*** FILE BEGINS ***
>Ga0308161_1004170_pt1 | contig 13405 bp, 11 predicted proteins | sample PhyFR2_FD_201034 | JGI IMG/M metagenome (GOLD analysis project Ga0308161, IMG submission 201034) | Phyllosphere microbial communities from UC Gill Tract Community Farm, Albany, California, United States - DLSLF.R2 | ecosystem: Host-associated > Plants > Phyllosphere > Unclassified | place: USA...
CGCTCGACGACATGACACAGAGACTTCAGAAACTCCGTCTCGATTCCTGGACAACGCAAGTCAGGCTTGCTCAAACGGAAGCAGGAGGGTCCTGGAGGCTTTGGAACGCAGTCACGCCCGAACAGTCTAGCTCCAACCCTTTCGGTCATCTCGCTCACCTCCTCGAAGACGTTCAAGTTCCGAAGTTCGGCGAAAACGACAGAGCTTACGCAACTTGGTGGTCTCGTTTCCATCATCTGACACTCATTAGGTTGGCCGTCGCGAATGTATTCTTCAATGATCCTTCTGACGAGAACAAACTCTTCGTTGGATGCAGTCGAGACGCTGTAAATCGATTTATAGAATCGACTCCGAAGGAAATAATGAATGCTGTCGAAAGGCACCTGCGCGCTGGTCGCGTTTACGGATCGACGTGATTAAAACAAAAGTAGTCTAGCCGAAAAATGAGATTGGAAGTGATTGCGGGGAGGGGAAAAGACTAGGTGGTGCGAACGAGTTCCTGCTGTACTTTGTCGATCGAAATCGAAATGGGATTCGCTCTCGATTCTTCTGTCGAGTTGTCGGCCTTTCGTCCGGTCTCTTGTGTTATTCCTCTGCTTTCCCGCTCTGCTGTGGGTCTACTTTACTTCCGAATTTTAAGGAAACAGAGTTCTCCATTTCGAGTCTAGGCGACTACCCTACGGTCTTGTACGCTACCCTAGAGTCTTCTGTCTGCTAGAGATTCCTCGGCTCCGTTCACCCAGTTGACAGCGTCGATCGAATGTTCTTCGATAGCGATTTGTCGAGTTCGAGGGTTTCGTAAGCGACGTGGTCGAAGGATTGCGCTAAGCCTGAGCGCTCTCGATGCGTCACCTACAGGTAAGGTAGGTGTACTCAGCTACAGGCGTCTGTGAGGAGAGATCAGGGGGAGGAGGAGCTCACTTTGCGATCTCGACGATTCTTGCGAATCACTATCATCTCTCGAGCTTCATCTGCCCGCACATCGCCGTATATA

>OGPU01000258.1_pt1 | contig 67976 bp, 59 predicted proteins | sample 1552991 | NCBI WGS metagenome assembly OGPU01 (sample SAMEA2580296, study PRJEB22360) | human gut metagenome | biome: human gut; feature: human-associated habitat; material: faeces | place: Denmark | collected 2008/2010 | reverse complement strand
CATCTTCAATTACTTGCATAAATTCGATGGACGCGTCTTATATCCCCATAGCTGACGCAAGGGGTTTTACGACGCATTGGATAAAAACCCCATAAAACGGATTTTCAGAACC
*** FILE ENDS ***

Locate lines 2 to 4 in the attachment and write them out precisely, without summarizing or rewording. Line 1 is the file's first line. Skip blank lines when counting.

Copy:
CGCTCGACGACATGACACAGAGACTTCAGAAACTCCGTCTCGATTCCTGGACAACGCAAGTCAGGCTTGCTCAAACGGAAGCAGGAGGGTCCTGGAGGCTTTGGAACGCAGTCACGCCCGAACAGTCTAGCTCCAACCCTTTCGGTCATCTCGCTCACCTCCTCGAAGACGTTCAAGTTCCGAAGTTCGGCGAAAACGACAGAGCTTACGCAACTTGGTGGTCTCGTTTCCATCATCTGACACTCATTAGGTTGGCCGTCGCGAATGTATTCTTCAATGATCCTTCTGACGAGAACAAACTCTTCGTTGGATGCAGTCGAGACGCTGTAAATCGATTTATAGAATCGACTCCGAAGGAAATAATGAATGCTGTCGAAAGGCACCTGCGCGCTGGTCGCGTTTACGGATCGACGTGATTAAAACAAAAGTAGTCTAGCCGAAAAATGAGATTGGAAGTGATTGCGGGGAGGGGAAAAGACTAGGTGGTGCGAACGAGTTCCTGCTGTACTTTGTCGATCGAAATCGAAATGGGATTCGCTCTCGATTCTTCTGTCGAGTTGTCGGCCTTTCGTCCGGTCTCTTGTGTTATTCCTCTGCTTTCCCGCTCTGCTGTGGGTCTACTTTACTTCCGAATTTTAAGGAAACAGAGTTCTCCATTTCGAGTCTAGGCGACTACCCTACGGTCTTGTACGCTACCCTAGAGTCTTCTGTCTGCTAGAGATTCCTCGGCTCCGTTCACCCAGTTGACAGCGTCGATCGAATGTTCTTCGATAGCGATTTGTCGAGTTCGAGGGTTTCGTAAGCGACGTGGTCGAAGGATTGCGCTAAGCCTGAGCGCTCTCGATGCGTCACCTACAGGTAAGGTAGGTGTACTCAGCTACAGGCGTCTGTGAGGAGAGATCAGGGGGAGGAGGAGCTCACTTTGCGATCTCGACGATTCTTGCGAATCACTATCATCTCTCGAGCTTCATCTGCCCGCACATCGCCGTATATA

>OGPU01000258.1_pt1 | contig 67976 bp, 59 predicted proteins | sample 1552991 | NCBI WGS metagenome assembly OGPU01 (sample SAMEA2580296, study PRJEB22360) | human gut metagenome | biome: human gut; feature: human-associated habitat; material: faeces | place: Denmark | collected 2008/2010 | reverse complement strand
CATCTTCAATTACTTGCATAAATTCGATGGACGCGTCTTATATCCCCATAGCTGACGCAAGGGGTTTTACGACGCATTGGATAAAAACCCCATAAAACGGATTTTCAGAACC